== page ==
There are just MILLIONS of tourists coming into Italy these days, and some of them can't go a week without wanting a burger. Golden arches are the international symbol for "burger". (Bologna usually doesn't get those tourists, but it does have a college students, including American ones.)

                                        1. re: John Francis

                                          "The latest junk food trend to land is ramen. At last something lighter and healthier, huh? Not a chance. This is tonkotsu, the Japanese version of dirrrty, with extra pipettes of pig fat in case your bowl of squeezed pig writhing with Pot Noodlyness isn't lardy enough."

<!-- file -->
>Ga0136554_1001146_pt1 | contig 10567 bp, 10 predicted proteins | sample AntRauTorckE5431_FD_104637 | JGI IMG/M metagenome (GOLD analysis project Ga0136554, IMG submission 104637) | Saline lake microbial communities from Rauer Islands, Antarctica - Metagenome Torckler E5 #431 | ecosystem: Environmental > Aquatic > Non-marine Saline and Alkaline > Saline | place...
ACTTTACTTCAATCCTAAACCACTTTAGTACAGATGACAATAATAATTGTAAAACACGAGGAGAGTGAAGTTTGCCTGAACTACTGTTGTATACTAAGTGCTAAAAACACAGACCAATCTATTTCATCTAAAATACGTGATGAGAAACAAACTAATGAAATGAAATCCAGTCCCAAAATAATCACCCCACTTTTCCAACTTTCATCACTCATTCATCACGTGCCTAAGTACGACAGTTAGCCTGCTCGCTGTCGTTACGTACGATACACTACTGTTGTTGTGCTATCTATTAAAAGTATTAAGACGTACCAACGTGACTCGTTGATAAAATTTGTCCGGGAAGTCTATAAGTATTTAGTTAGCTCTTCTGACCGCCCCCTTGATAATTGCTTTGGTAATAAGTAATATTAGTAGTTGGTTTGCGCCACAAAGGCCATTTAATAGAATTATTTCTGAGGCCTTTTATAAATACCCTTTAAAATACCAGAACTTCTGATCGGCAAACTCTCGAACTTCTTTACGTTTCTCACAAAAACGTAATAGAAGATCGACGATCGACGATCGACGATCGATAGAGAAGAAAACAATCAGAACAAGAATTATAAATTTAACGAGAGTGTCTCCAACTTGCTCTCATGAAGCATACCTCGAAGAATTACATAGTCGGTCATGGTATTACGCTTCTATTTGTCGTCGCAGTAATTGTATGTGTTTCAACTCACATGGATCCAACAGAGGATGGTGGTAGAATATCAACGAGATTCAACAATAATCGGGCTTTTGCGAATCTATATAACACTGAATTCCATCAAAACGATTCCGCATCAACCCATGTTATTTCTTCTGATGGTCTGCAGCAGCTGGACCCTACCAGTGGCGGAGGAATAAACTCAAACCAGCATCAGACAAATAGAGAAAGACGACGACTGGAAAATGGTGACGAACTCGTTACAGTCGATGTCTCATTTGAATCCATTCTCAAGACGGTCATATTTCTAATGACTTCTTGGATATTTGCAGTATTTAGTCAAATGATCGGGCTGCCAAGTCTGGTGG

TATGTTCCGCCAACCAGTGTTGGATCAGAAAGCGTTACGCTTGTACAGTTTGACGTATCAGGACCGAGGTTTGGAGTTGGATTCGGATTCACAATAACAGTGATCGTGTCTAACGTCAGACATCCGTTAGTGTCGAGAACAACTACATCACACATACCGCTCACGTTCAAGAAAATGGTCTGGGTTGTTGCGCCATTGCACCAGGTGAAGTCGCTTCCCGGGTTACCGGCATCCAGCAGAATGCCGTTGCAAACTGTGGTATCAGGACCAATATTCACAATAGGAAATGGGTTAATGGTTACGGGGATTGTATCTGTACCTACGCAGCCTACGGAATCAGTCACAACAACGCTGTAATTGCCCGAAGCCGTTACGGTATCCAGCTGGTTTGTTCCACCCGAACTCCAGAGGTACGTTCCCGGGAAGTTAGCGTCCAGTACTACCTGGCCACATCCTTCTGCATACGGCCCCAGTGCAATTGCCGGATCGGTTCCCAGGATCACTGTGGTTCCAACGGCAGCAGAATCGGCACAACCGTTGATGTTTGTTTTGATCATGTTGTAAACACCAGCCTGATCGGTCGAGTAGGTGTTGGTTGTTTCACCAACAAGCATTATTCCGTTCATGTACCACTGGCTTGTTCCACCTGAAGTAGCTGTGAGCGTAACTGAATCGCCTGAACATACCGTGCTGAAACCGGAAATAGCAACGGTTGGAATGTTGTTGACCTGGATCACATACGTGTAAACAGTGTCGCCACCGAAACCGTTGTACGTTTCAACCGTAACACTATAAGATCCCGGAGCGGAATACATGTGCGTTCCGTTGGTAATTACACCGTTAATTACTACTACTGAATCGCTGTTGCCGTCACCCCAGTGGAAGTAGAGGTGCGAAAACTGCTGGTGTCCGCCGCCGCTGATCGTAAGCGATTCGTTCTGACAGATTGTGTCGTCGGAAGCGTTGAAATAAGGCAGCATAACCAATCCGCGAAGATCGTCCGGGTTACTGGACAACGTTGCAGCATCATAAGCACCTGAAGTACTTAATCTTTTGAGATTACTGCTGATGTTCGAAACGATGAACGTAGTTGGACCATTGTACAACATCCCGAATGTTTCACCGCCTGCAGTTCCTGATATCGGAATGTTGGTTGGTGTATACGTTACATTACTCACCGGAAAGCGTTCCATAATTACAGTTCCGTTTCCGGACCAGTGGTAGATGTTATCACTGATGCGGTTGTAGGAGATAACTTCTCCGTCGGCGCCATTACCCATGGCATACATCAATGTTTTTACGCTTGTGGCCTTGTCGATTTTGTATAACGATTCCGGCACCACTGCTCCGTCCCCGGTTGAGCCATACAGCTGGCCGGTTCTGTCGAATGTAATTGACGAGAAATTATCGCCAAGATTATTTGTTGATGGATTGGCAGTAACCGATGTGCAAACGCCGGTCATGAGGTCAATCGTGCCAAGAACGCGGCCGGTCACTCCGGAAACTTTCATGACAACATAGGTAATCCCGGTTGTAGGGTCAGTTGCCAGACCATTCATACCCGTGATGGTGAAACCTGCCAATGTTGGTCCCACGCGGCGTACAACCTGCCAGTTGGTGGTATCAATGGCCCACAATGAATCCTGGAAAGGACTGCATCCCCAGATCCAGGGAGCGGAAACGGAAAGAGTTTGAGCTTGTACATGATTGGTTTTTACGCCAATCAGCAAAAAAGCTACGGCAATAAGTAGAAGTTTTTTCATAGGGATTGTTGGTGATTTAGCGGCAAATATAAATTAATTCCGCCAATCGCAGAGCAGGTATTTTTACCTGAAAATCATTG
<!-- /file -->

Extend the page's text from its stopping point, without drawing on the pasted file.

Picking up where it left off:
But the author would have no problem dining on a plate of crispy pig ear or porchetta or any other upscale, artisinal, locavore, buzzword-laden slab of heirloom swine? But god forbid the poors have their own porky goodness. I'm no fan of gourmet burgers or cupcakes or tacos or what have you, but there's an underlying classist borderline xenophobic undercurrent in this piece that's particularly distasteful. Flush twice.

                                            1. re: barberinibee

                                              No more than suggesting fried noodles and pork is "lighter and healthier" or that the Japanese are "dirrrty" for eating it.

                                        2. Will Self weighed in today on the BBC with his own end-of-year rant about food obsessions in Britain.

                                          He is so fed up with foodies, he calls for the return of vomitorium


                                          10 Replies